HPV Linked to Throat Cancer
Oral Sex Is Major Risk Factor
WebMD News Archive
May 9, 2007 - HPV, the virus that causes cervical cancer, is also linked to
throat cancer, and oral sex is a major risk factor for both men and women, new
Having multiple oral sex partners topped the list of practices associated
with an increased risk of developing oropharyngeal cancer, according to the
study published in the May 10 issue of The New England Journal of
People in the study who reported having a history of six or more oral sex
partners were three times as likely to develop the cancer as people who
reported that they had never had oral sex.
In looking at patients with tumors that were positive for a particular
strain of HPV already well-linked to cervical cancer, six or more oral sex
partners increased risk for throat cancer by eightfold.
And those who showed evidence of a prior oral infection with human
papillomavirus (HPV) were 32 times more likely to develop the cancer.
Oral sex seemed to be the main mode of transmission for oral HPV, although
the researchers note that transmission from mouth to mouth contact couldn't be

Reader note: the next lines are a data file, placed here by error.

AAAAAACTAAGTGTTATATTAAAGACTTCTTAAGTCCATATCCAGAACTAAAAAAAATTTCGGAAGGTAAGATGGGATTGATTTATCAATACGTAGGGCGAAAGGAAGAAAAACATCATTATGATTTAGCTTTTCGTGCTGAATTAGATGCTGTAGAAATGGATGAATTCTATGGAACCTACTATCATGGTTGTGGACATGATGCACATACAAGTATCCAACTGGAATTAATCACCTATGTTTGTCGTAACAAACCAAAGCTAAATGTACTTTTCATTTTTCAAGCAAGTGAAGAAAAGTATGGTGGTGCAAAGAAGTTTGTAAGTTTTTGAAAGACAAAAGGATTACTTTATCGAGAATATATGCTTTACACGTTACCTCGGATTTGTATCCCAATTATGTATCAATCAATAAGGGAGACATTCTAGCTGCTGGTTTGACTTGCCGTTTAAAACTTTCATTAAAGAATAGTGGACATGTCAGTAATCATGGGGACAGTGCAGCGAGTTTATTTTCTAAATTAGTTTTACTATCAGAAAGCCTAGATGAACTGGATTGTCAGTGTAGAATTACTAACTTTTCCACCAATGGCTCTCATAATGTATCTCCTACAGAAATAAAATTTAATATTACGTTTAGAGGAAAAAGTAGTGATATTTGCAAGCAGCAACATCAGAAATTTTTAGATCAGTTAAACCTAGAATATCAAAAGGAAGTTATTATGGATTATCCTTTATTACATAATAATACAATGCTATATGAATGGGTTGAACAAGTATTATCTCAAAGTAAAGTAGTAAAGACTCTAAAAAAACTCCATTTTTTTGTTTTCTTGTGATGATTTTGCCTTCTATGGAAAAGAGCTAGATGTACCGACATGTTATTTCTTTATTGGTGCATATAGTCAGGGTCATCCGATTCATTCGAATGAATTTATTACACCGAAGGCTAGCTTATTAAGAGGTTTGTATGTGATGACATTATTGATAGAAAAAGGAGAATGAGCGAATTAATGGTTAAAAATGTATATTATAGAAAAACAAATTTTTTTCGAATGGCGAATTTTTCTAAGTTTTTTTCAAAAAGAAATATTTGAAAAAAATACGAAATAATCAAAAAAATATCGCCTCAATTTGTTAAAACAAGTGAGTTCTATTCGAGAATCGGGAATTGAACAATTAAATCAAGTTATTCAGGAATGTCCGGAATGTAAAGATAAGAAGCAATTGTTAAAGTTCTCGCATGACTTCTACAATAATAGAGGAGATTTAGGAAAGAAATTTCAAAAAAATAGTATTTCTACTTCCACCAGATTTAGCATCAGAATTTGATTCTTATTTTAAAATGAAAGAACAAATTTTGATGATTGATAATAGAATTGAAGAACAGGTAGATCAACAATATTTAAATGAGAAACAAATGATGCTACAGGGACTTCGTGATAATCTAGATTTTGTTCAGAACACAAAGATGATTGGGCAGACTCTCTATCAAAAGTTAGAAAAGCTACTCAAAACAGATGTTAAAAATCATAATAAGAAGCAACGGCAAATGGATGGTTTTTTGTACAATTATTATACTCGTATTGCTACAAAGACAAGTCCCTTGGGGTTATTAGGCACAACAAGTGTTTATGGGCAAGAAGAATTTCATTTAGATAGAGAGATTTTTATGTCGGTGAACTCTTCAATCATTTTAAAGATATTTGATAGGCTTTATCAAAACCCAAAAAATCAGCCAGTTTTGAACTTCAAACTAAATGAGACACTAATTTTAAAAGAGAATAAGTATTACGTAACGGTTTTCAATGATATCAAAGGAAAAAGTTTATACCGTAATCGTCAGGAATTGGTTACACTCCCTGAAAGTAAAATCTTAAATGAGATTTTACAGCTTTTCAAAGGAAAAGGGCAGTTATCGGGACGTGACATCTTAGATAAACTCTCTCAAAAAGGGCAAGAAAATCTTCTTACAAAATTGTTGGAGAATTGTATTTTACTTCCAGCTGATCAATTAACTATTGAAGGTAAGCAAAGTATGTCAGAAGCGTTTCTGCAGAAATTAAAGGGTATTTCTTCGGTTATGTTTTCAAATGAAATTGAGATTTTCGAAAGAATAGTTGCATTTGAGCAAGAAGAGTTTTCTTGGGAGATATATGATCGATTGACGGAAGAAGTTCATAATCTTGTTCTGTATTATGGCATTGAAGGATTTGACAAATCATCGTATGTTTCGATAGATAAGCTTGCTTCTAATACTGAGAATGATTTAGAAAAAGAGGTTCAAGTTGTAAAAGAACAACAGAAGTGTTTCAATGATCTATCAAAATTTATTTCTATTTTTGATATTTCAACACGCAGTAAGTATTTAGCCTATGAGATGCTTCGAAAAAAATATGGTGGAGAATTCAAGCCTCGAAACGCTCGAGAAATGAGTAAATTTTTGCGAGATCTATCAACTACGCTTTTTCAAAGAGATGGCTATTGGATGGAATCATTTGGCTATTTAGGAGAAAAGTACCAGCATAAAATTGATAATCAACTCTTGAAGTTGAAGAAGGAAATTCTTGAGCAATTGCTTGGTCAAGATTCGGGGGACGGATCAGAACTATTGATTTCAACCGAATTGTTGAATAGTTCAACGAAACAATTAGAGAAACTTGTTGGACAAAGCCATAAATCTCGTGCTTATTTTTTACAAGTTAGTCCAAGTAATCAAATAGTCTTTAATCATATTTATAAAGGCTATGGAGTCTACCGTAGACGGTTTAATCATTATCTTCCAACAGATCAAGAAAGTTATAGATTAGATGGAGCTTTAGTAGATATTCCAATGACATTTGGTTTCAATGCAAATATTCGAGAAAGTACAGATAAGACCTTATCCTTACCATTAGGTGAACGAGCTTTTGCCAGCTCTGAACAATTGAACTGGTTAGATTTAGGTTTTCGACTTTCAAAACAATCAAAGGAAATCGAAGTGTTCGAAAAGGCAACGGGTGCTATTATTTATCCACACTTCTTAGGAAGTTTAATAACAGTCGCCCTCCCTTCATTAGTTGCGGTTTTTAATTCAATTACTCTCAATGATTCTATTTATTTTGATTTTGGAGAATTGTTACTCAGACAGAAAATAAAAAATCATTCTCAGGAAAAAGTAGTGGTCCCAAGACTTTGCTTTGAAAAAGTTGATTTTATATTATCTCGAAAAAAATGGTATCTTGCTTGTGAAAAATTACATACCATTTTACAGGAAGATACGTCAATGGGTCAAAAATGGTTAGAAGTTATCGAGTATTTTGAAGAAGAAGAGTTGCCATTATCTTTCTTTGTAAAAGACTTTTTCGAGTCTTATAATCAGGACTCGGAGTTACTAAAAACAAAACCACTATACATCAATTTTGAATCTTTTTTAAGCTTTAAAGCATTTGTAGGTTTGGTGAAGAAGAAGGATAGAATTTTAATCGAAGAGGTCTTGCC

excluded. The new study shows that oral HPV infection is linked to head and
neck cancer regardless of two other known risk factors: heavy tobacco and
But longtime HPV researcher Maura L. Gillison, MD, PhD, of Johns Hopkins
University in Baltimore, says the findings should not be seen as cause for
“This is a very uncommon cancer, so a person’s individual risk is pretty
small,” she tells WebMD.
Sex, Smoking, and Alcohol
Gillison and colleagues first reported the link between oral HPV infection
and head and neck cancer in 2000, and since then dozens of other studies have
bolstered the finding.
But their latest investigation is among the first to comprehensively examine
the behaviors that contribute to risk.
Longtime heavy tobacco and alcohol use are among the strongest identified
risk factors for head and neck cancers.
But the new findings suggest that HPV is a stronger risk factor for
oropharyngeal cancer, which Gillison says accounts for about one in four head
and neck cancers. Oropharyngeal cancer occurs in the area beyond the mouth from
the base of the tongue to the back of the throat.